Parramatta derived its name from the local clan group the Burramattagal (burra=eel; matta=creek; gal= people) - the Eel Creek people.
In April 1788 four months after the First Fleet anchored in Sydney Cove, Capt'n Arthur Phillip led and expedition up the Parramatta River in search of arable lands. Arriving at a point where a fresh water stream trickled across a platform of broad flat stones into the river, the party set up camp in the lee of a Crescent shaped beach on the river foreshores. From a gentle rise in the land above the river Phillip surveyed a lightly wooded landscape of open grasslands and it was here he decided to establish a gaol town and farm later to be known as Parramatta.
A Woman's Place
A short distance from the campsite a small stream fed by a billabong spring entered the river on the opposite shore. This wedge of land had been used by the Aboriginal people for thousands of years as a women's site.
Phillip would later build a hut - the foundations of what today is Old Government House the residence of the first 10 governors of the colony on the rise overlooking the settlement. Work began on the settlement in November 1788 and within a decade the township was the flourishing centre of the colonial administration of New South Wales. By the 1790's many of the first arrivals had served their time, now free the authorities provided land grants to deserving emancipated convicts. Among the earliest of these was a 30 acre grant to Charles Smith bounded by the stream on the northern side of the river a little way across from the Governor's House. This grant forms a portion of what today is the Parramatta Female Factory Precinct.
Government Water Mill
A water mill was constructed near the juncture of the river and stream in 1798 - both have long since disappeared with only a remnant trace in the form of a barrel drain on the river's edge near the present day footbridge crossing into Parramatta Park from the northern side.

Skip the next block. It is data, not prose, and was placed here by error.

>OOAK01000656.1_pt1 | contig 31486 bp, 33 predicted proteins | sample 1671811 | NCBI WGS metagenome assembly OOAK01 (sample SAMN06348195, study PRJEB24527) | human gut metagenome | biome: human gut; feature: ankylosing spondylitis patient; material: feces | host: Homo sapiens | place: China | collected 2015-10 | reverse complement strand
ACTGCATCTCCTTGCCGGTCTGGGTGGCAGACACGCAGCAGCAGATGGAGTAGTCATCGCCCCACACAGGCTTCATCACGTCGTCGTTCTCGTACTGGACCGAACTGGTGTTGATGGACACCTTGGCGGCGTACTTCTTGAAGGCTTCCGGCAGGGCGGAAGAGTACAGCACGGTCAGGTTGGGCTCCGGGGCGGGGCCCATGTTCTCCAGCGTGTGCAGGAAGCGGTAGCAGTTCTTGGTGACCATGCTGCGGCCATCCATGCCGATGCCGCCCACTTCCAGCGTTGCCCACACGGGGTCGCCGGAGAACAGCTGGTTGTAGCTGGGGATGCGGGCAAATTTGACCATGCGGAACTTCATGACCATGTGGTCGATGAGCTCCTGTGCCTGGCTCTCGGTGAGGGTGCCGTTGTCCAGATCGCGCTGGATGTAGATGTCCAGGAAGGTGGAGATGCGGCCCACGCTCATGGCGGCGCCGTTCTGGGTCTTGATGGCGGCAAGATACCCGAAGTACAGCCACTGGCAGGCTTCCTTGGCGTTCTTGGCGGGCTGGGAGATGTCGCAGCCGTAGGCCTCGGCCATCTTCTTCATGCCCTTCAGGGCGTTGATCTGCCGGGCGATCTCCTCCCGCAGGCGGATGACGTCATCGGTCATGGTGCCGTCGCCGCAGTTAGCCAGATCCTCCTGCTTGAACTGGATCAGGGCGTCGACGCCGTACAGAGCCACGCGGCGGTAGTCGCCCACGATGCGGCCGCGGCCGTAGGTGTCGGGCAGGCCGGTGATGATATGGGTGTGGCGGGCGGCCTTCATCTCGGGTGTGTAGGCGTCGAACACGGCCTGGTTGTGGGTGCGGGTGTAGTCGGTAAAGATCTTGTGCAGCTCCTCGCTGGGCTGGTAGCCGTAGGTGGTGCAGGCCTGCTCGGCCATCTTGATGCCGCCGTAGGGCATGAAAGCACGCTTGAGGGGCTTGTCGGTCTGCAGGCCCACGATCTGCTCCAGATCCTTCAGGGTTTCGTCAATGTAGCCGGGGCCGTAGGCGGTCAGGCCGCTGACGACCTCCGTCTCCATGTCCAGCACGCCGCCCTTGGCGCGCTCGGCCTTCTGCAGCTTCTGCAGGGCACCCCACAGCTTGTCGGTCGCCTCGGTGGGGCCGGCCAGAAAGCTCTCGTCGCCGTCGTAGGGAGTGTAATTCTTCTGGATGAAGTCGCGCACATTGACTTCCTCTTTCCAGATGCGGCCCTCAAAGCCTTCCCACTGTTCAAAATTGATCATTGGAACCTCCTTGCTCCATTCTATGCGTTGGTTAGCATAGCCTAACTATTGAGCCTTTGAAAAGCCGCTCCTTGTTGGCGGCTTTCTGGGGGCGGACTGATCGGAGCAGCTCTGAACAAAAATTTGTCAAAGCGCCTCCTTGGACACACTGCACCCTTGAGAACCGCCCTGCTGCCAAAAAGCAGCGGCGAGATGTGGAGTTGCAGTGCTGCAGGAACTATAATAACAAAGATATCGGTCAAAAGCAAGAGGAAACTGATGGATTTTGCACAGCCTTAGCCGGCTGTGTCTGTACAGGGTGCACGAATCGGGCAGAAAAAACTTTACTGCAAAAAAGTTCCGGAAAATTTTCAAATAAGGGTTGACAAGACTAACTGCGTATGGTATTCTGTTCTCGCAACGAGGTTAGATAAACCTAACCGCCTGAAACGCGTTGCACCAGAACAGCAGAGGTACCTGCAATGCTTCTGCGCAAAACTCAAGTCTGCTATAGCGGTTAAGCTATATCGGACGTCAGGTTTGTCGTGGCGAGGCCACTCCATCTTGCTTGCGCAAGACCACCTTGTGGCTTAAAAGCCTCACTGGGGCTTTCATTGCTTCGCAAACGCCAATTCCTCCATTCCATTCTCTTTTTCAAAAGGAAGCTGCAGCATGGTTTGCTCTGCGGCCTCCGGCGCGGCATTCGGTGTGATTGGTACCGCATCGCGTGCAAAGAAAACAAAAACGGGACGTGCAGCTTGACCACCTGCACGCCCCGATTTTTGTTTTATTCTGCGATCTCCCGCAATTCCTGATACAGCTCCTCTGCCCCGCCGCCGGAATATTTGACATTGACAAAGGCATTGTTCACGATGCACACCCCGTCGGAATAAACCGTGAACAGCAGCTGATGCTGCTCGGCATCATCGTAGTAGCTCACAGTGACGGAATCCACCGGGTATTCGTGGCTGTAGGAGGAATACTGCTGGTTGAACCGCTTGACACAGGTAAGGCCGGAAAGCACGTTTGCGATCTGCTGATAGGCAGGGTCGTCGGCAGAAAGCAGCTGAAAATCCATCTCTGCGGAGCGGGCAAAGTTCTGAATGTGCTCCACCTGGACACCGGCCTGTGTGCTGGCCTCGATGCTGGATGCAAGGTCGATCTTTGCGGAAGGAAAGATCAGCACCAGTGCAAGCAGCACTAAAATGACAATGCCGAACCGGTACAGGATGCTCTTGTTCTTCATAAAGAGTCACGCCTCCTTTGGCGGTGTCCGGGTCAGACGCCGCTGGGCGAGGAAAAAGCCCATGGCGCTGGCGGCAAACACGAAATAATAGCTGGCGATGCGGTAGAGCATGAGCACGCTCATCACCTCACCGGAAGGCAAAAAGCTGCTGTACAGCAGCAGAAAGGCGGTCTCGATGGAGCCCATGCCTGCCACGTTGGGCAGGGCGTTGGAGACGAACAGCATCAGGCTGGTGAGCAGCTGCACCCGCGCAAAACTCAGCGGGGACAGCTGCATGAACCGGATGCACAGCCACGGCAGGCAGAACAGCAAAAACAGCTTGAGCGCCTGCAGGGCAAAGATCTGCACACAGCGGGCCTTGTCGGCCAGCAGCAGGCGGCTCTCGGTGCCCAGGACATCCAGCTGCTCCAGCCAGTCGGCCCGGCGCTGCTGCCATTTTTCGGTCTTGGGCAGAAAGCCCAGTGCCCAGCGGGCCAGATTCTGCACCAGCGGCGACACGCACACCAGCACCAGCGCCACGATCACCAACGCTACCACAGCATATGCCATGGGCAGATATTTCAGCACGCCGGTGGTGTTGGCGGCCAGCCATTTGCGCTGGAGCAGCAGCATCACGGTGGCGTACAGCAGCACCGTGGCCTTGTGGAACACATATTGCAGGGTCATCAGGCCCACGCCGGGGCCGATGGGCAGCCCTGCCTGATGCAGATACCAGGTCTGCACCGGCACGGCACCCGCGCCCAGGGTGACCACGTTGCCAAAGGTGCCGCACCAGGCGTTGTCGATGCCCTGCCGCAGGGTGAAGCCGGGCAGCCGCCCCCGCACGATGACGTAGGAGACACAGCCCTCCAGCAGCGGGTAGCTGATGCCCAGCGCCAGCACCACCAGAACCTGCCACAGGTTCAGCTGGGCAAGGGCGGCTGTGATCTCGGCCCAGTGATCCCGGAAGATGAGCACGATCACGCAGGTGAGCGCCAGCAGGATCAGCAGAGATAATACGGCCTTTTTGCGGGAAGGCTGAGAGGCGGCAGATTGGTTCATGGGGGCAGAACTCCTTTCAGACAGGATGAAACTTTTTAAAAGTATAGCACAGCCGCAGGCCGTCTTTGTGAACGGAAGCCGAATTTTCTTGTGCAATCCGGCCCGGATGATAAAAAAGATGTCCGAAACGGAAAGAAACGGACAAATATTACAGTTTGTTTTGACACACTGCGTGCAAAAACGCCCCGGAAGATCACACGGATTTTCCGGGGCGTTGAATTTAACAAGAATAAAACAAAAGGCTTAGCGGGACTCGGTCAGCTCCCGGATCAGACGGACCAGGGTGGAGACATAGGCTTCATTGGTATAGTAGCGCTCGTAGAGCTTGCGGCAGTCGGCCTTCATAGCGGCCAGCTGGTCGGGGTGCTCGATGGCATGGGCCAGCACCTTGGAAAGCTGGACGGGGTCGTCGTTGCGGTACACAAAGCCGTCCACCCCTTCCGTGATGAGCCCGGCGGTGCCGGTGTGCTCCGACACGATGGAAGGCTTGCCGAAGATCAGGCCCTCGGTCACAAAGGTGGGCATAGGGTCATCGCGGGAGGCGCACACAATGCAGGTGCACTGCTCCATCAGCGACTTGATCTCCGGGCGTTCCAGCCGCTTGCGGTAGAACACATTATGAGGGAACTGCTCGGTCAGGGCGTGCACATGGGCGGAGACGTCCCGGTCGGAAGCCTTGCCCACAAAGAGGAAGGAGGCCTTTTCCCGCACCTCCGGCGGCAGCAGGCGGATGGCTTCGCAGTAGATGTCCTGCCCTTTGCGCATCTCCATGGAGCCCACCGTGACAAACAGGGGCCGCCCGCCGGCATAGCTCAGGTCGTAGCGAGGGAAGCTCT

Samuel Marsden & William Bligh
In 1806 Rev. Samuel Marsden purchased Smith's grant together with an adjoining 6 acres. In the same year Governor William Bligh was granted 105 acres on the southern boundary of the Marsden property.
In the early years convict women were assigned as hutkeepers to work gangs. Their position was perilous and many co-habited with male convicts in order to obtain food and shelter. By the late 1790's 'women's huts' had been built in Parramatta one of which was located on the north bank of the river where Parramatta's first gaol was built. in 1796.
Old Parramatta Gaol
The second gaol was a rough shod construction built from locally quarried sandstone and was structurally and functionally inadequate. Overcrowding was a problem with up to 200 women crammed into rooms meant for 60. In remedying the situation Governor Macquarie selected a 4 acre portion of Bligh's former grant as the site for a new Female Factory in 1816 and two years later the foundation stone was laid.
Once completed all unassigned convict women were sent to the new Female Factory. The old Parramatta gaol continued to be used for some years as a place for Felons and prisoners awaiting trial; fines and confines (persons serving sentences in lieu of discharging obligations laid on them); emancipated or non convict females; and debtors). The old Gaol site was used as a dumping ground until 1874 when it was gazetted as
Australia's earliest cemetery St John's is located in Parramatta. It contains many convict graves together with those of free settlers including that of the Rev Samuel Marsden.
The Roman Catholic Cemetery (St Patricks) is located on the opposite side of the city, north of CBD and also contains convict graves together with those of children who died at the Roman Catholic Orphan School. This cemetery has recently been listed on the State Heritage Register. A PFFP Memory Quilt now records the names of 130 orphan children buried in this cemetery.
Parramatta Correctional Centre its past development and future care. Kerr, J. DPCS, Sydney, 1995
Out of Sight, out of Mind - Australia's places of confinement, 1788-1988, Kerr, J. S.H. Ervin Gallery,Sydney, 1988
With Just but relentless discipline - a social history of Corrective Services in New South Wales, Ramsland, J. Kangaroo, Kenthurst, 1996
A Merciless Place - the story of Britain's convict disaster in Africa and how it led to the settlement of Australia. Christopher, E. Allen & Unwin 2010